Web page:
Zuiderzee Works

The Netherlands are protected from the sea by a series of natural and manmade bulwarks.

Few countries have to contend with water the way the Netherlands does. With 26% of its area and 21% of its population living below sea level, water control is critical. This satellite image shows some of the natural and manmade features that help protect the landscape. The West Frisian Islands, the long spine-like archipelago seen here, form the first barrier. Behind them lies the mudflats of the Wadden Sea, home to countless wetland species. The Wadden Sea is separated from the freshwater Lake Ijssel by the Afsluitdijk, constructed in 1932 to protect the country from rising seas. With the dam in place, the Dutch used wind power to drain the shallow lands behind the dam, reclaiming the polders labeled here. With the islands, mudflats, and lake between urban settlements and the sea, engineers have more options for diverting water and protecting people from disastrous flooding. (Image credit: A. Holmes/NASA’s Ocean Color Web; via NASA Earth Observatory)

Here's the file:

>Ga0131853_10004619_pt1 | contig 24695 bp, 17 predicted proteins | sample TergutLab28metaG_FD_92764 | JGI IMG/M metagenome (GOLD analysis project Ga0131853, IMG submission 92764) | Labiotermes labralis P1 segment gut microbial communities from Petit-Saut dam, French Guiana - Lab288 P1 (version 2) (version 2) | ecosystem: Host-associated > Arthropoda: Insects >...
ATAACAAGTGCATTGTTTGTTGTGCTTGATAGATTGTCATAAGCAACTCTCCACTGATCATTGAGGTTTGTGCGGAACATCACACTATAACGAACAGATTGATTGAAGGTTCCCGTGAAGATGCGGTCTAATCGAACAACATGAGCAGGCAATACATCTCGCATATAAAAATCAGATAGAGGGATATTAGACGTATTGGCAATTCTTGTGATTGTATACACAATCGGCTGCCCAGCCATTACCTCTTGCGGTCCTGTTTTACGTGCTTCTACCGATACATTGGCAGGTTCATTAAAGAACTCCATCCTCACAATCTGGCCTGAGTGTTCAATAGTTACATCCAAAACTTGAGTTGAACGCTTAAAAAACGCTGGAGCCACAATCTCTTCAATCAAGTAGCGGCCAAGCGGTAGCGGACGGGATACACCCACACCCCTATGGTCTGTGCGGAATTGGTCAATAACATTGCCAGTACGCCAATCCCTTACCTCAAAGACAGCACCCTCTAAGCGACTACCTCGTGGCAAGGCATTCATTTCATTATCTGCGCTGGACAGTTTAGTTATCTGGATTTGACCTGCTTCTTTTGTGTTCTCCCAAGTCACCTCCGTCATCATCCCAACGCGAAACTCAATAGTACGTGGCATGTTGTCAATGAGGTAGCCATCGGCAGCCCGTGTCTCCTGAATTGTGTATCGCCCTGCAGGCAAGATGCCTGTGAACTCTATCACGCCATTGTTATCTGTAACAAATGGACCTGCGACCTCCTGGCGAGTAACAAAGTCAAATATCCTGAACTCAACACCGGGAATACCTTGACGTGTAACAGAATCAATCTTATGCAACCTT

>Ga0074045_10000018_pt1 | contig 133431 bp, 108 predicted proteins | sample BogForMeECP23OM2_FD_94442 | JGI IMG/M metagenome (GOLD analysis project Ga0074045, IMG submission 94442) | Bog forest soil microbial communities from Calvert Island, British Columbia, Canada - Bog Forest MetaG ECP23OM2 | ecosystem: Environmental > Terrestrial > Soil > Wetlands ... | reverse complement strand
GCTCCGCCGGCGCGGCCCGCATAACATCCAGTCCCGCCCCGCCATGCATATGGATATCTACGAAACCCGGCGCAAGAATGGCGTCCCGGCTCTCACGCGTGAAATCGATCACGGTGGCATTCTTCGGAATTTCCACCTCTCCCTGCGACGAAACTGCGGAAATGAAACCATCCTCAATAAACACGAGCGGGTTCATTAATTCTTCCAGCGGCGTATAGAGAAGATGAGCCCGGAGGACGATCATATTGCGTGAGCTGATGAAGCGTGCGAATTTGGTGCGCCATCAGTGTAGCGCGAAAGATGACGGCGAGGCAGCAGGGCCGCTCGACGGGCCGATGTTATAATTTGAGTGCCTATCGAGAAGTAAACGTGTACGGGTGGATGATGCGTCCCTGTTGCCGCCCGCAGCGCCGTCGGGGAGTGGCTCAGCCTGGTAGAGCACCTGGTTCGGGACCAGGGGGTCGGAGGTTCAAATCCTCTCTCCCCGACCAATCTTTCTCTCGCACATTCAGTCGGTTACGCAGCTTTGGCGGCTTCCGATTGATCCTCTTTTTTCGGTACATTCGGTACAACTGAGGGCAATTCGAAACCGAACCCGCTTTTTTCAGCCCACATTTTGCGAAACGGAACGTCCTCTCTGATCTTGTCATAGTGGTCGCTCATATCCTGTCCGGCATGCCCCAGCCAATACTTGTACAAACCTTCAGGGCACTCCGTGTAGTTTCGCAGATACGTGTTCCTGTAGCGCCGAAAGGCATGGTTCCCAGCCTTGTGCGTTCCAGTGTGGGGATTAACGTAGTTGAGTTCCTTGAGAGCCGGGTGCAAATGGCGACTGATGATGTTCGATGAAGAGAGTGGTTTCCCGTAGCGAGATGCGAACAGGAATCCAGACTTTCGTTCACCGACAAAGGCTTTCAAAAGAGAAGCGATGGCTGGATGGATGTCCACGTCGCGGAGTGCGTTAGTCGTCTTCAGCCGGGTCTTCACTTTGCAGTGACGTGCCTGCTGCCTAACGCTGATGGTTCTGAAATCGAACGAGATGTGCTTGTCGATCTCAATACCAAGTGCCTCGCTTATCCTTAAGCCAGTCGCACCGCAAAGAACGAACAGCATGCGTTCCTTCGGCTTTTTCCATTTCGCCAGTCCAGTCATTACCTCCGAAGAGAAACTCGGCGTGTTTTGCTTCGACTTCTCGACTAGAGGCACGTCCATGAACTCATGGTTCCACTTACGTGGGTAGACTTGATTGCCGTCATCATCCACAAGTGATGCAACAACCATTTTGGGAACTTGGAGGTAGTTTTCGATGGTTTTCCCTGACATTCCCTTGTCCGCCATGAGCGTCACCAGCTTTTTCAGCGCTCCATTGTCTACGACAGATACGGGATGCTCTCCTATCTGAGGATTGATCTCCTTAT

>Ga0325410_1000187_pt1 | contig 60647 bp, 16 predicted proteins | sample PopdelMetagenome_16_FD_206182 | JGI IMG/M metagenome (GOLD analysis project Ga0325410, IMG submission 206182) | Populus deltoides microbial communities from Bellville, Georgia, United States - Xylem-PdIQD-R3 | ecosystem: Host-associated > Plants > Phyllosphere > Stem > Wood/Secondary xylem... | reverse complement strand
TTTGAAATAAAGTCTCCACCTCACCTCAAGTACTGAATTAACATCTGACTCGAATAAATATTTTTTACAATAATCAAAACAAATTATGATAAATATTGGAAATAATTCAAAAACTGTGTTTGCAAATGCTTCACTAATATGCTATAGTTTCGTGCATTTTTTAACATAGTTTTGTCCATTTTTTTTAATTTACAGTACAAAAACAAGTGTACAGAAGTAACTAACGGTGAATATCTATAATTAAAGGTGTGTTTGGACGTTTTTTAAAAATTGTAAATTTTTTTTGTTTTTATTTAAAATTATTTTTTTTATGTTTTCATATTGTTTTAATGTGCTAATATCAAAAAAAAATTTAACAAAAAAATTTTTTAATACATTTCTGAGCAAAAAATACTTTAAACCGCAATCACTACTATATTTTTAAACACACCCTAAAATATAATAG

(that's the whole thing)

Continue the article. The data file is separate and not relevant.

One comment
  1. tom

    I remember riding through the polders on a moped for 3 hours with crops of lettuce, beets and potatoes for as far as you can see. more than enough to feed a couple of countries.

    next to the 2 polders you can see there is a planned polder almost as big as the worlds largest flevopolder) that never eventuated because of lack of need and is now a nature reserve (marker lake and marker wadden)

    the constructions in the south (zeeland) to stop the floods are mind boggling in scale. Doors as big as building that are moved up and down.

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